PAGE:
4 Ways to Mail to Christian Donors

6 Mar

Originally Published in Inside Direct Mail Magazine
October 1, 2008
by Britt Brouse

Mailing to Christian donors who already give to religious or humanitarian causes could add valuable long-term supporters or prospects to your direct mail list. “Religious donors are the most faithful donors out there; their long-term value is much greater than those that give to other organizations,” says John Kehoe, founder and president of Trinity Direct, a list brokerage and management company based in Butler, N.J.

“Going to church every week and assuming generosity as one of their core values make them standout donors … You don’t have to convince them to be generous – you can presume that, of course, they value generosity,” explains Charles Fraga, president of Direct Development, a full-service direct marketing firm with offices in Portland, Ore., and Washington, D.C.

While they may be pinched for cash like nearly everyone else, religious donors will still give loyally to a cause. “They’re very faithful to their organization. The religious donor will sacrifice to give that extra dollar,” Kehoe asserts. “Overall, giving is down during tough economic times, but it may not be down because of the number of gifts-it could be down because of the average gift. “They’re still giving because they still want to be able to sleep at night. But they have to spend more money to fill up their car full of gas, and there’s only so much money,” Fraga says.

Apply these four expert ideas below to your direct mail campaigns to reach these motivated and loyal donors:

1. Mail Around Holy Days
Fraga says his clients time their mailings to religious donors around religious holidays including Christmas, Easter, feasts and All Souls Day. “Right after Easter, when people are feeling really good about life, it’s springtime, the tulips are in bloom and the sun’s starting to come out more; it’s just a more happy, positive time for people to get their checkbooks out,” Fraga says. Kehoe notes that mailings sent near feast days and All Souls Day tend to include religious card freemiums. “It’s very hard to find religious cards in stores now, so a lot of people are using the cards they get in the mail,” he explains. Tax advantages also motivate religious donors just as much as general humanitarian donors, so Fraga advises a year-end campaign to capture those additionally motivated by tax breaks.

2. Compel With Emotional Appeals
In order to convert religious donors to your appeal, you need to establish what Fraga describes as a compelling emotional need. “In a matter of seconds, someone is not only going to recognize the need, but be motivated to actually read more about it and/or do something about it,” Fraga illustrates. Some emotional triggers that motivate religious donors, according to Kehoe and Fraga, are guilt, pity, fear, emergency needs, family values and a sense of legacy. “Oftentimes, front-end premiums are used in direct mail, and part of what’s going on there is guilt. You’ve just received something for free and think, ‘I’d better give them something at least,'” Fraga says.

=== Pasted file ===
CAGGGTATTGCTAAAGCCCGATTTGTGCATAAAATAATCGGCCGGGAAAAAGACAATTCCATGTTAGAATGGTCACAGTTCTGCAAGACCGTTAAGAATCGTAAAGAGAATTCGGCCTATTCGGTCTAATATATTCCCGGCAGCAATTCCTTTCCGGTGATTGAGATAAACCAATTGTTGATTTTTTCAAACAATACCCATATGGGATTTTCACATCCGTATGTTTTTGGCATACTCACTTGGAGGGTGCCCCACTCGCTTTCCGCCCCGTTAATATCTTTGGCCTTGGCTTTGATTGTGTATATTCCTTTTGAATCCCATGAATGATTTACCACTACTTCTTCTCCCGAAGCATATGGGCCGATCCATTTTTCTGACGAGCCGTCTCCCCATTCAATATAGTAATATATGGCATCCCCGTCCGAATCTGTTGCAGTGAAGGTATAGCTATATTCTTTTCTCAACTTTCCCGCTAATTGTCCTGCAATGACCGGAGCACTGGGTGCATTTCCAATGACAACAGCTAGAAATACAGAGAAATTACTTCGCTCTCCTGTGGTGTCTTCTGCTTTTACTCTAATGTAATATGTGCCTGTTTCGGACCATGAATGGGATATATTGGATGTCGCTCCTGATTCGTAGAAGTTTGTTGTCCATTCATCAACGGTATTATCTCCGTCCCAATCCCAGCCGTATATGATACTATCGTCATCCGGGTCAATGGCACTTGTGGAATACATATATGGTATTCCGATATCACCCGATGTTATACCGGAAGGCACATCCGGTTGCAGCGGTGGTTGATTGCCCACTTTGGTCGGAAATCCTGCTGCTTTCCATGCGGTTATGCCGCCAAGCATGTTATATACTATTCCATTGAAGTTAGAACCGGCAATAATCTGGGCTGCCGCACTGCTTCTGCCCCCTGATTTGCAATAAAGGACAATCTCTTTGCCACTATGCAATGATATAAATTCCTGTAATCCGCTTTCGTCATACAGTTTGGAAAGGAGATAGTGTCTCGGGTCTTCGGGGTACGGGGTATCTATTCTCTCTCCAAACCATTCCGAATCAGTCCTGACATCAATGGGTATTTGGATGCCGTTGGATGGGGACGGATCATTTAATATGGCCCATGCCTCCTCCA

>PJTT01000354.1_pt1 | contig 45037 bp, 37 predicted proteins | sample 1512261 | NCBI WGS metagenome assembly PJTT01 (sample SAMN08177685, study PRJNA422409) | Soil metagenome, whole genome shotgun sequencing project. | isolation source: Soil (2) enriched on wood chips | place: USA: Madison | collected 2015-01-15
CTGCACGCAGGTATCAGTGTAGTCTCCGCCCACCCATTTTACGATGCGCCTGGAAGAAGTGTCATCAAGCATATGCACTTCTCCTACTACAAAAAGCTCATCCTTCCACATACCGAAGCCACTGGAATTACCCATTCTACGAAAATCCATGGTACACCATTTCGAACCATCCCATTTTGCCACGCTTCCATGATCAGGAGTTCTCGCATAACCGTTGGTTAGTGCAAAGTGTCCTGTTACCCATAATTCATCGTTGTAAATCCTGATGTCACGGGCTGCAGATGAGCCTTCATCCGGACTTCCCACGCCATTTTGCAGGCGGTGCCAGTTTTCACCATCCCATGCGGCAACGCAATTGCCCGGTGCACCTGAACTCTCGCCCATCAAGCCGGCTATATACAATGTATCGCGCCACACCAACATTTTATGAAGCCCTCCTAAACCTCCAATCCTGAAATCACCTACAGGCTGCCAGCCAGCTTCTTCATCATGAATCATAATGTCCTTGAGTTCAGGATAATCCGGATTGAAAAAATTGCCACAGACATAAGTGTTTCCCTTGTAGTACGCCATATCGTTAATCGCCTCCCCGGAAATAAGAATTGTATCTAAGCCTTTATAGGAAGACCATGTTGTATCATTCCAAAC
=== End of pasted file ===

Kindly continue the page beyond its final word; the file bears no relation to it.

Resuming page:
3. Include Religious Imagery and Scripture
To make your mailer a keeper in the Christian donor’s home, Fraga advises including a scripture quote when appropriate. “It’s harder to throw a piece of paper away that has a scripture quote that you respect on it, and I think that’s an interesting thing that can be used to the advantage of Christian nonprofits,” Fraga says. He adds that combining short quotes with images works well, as do images of suffering people. Research all of the images you use ahead of time because not all religious imagery will resonate with different sects of Christianity. “Each one has it’s own unique way of looking at things,” explains Kehoe, who gives the example of a rosary image that would only be appropriate for Catholics.

4. Use Response-based Lists
When targeting religious donors, both Kehoe and Fraga agree that response lists are well worth an extra expense over compiled lists because the latter kind of lists use other information to infer religious denomination, which can be inaccurate. “Obviously response files that are specific to that religious group are the best,” Kehoe stresses. He recommends using Catholic publication lists like Magnificat or The Word Among Us, while Fraga values responses to surveys that indicate religious affiliation.

Again, pay attention to the variations in Christian beliefs. “You have to look at the list and the original source to find out if it’s a match for your organization. Ave Maria School of Law and Liberty University are two different lists. Both would be considered very conservative groups, but one is Catholic and one is Born Again Christian – and that’s a big difference,” Kehoe concludes.

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